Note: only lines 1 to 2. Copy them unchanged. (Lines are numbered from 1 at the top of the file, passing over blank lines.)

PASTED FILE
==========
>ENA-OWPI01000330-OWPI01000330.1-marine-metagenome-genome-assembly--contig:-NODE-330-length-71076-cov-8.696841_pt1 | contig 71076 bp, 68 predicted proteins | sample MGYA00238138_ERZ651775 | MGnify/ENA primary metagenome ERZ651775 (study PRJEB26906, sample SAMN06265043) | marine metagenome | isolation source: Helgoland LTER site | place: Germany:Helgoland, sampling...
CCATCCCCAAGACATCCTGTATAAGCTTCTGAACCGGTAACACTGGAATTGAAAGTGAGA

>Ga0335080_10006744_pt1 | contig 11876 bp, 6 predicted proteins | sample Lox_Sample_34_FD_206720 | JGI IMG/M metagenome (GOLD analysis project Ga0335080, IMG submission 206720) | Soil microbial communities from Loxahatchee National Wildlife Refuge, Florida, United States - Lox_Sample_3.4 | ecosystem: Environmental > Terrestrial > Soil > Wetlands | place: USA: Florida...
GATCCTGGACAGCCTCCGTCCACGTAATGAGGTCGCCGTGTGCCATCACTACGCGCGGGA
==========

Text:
>ENA-OWPI01000330-OWPI01000330.1-marine-metagenome-genome-assembly--contig:-NODE-330-length-71076-cov-8.696841_pt1 | contig 71076 bp, 68 predicted proteins | sample MGYA00238138_ERZ651775 | MGnify/ENA primary metagenome ERZ651775 (study PRJEB26906, sample SAMN06265043) | marine metagenome | isolation source: Helgoland LTER site | place: Germany:Helgoland, sampling...
CCATCCCCAAGACATCCTGTATAAGCTTCTGAACCGGTAACACTGGAATTGAAAGTGAGA